Phil Parkinson has already said that many will be determined by what division the Black Cats find themselves in next season.
His proposal was that Sunderland plan budgets for both scenarios and so are ready to move quickly when they know.
The COVID-19 crisis only adds another layer of uncertainty but Sunderland’s preparation for this current campaign has been shown to have been inadequate, and the same cannot happen again, no matter what comes of this current season.
It is not unusual for clubs at this level to have a number of players heading towards the end of their deals, and after two seasons in League One, an element of turnover is certain.
The key is in preparation and being able to move quickly.
The next few weeks and months will be crucial in that regard.
Sunderland, it is worth remembering, currently have 12 players due to leave the club on June 30th.
Major decisions will also have to be made throughout the academy age groups. Significant recruitment is going to be required given that the majority of the U18 squad have been told that they will not be retained.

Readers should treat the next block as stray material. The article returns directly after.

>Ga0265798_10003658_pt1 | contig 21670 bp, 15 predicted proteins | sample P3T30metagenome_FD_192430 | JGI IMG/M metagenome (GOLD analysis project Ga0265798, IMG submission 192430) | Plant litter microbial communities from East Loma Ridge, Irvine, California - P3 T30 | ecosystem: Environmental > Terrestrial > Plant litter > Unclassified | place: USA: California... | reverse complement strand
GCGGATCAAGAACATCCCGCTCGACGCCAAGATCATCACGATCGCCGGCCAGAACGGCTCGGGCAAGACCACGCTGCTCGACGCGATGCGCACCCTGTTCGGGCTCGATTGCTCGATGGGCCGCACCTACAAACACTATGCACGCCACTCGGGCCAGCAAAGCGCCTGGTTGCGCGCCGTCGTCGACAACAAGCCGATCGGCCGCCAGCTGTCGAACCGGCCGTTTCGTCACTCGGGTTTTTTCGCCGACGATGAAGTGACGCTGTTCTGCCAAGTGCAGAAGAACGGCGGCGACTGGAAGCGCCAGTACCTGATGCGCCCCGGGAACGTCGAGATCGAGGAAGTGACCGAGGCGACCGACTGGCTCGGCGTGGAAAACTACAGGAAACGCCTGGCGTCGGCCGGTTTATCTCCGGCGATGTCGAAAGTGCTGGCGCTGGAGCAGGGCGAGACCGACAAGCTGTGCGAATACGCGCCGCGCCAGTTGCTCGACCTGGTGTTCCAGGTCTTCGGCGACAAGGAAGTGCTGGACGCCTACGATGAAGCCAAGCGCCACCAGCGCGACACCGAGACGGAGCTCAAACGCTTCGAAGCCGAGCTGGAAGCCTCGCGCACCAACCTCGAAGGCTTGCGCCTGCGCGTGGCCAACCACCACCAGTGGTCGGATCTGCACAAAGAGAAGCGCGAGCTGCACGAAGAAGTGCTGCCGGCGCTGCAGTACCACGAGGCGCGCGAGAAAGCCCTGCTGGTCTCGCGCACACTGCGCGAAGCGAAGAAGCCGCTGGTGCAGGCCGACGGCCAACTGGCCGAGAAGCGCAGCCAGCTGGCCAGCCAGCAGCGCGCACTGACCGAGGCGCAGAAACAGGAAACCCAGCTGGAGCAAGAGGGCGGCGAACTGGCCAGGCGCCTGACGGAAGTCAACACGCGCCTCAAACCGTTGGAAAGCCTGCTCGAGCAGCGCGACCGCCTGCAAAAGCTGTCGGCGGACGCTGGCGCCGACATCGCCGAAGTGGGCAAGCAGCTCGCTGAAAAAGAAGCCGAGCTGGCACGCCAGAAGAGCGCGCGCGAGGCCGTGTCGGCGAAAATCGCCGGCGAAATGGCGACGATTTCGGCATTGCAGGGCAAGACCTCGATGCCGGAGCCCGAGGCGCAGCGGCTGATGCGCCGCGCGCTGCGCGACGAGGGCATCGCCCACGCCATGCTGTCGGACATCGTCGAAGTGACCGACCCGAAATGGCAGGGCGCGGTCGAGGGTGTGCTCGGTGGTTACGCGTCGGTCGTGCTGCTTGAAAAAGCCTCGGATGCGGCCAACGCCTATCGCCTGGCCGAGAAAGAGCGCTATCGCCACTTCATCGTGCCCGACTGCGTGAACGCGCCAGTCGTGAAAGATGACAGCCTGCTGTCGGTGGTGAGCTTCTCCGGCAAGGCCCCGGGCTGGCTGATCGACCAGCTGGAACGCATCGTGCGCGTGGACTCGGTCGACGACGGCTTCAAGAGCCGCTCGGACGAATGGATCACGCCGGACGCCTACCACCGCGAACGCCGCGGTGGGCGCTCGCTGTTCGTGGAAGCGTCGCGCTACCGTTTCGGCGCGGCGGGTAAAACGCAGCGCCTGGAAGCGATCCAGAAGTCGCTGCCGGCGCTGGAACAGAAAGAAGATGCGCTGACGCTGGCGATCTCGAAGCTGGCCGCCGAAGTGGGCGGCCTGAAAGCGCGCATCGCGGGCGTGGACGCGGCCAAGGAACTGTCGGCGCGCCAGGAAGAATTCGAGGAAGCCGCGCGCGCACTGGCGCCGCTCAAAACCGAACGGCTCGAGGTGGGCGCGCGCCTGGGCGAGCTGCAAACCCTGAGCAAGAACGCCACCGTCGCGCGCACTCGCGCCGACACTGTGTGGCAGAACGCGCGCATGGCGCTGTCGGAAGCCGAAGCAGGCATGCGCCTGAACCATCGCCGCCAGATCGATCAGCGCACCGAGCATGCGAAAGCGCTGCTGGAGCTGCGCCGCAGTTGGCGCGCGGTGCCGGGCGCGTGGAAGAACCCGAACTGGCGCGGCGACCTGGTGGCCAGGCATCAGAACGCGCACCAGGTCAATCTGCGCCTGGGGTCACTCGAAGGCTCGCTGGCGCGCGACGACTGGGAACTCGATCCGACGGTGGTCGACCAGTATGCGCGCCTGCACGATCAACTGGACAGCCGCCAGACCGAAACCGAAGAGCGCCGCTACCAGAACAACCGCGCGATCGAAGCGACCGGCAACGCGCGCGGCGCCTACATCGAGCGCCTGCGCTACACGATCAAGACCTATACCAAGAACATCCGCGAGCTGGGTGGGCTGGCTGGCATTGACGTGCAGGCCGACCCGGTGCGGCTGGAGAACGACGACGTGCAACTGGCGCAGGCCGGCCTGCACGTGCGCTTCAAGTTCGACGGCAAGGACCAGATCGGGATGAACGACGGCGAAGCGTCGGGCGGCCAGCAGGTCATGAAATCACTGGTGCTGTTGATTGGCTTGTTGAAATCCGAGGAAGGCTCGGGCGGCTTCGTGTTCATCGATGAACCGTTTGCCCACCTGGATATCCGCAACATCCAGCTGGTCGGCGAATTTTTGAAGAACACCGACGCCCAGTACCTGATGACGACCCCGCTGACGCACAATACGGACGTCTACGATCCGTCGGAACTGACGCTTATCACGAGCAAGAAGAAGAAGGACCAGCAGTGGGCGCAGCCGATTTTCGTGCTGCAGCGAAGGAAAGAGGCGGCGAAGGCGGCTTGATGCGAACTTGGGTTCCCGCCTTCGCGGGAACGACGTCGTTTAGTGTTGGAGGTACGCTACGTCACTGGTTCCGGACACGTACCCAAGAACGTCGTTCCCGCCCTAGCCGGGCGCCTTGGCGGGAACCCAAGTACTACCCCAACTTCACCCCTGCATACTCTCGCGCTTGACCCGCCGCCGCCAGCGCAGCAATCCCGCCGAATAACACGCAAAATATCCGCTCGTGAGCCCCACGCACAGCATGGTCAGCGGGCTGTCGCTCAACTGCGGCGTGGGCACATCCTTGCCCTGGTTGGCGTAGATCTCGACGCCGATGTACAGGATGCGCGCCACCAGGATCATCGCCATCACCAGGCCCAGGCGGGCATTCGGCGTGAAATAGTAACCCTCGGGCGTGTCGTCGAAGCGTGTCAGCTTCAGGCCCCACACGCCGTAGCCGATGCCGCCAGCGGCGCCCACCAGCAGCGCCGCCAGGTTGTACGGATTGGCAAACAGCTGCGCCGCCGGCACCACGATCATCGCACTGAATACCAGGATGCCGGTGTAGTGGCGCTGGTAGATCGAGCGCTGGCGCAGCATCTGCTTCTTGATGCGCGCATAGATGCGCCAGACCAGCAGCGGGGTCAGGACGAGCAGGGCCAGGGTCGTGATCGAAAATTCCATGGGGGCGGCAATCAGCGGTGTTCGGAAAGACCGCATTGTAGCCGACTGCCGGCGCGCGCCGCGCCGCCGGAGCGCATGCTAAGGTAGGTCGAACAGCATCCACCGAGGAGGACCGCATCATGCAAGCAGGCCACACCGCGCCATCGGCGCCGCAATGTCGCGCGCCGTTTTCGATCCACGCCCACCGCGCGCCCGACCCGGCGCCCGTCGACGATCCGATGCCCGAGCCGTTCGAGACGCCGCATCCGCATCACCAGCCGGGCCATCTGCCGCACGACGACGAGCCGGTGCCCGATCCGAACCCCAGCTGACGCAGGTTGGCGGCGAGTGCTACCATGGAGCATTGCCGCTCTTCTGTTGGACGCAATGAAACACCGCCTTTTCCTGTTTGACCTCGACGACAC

A number of U23 players also seem likely to leave and some have indeed already found new clubs.
Academy Director Paul Reid is now off furlough leave and this will be a key area to address alongside Rodwell.
Sunderland’s recruitment since their relegation to League One (and long before that) has been mixed, to say the least.
Former manager Jack Ross regularly called for an improvement to the club’s structures and the recent series of Sunderland ‘Til I Die highlighted that the approach has too often seemed muddled and a touch scattergun.
Sunderland’s recruitment strategy has not seemed co-ordinated or coherent.
There have been some notable successed, with the excellent performances of Jordan Willis and Luke O’Nien showing that there are bargains to be had, players with a big resale value who can also improve with the club.
Non-executive director David Jones has been taking a keen interest in this department since his arrival and has lobbied for greater investment over and above the expansion of Tony Coton’s recruitment network earlier this season.
As CEO, this will be a central part of Rodwell’s remit and his success or otherwise in this department will be one of the key areas in which he will be judged.
What next for Sunderland Ladies?
Sunderland Ladies saw their season come to a premature end, with all results from their remarkable campaign expunged.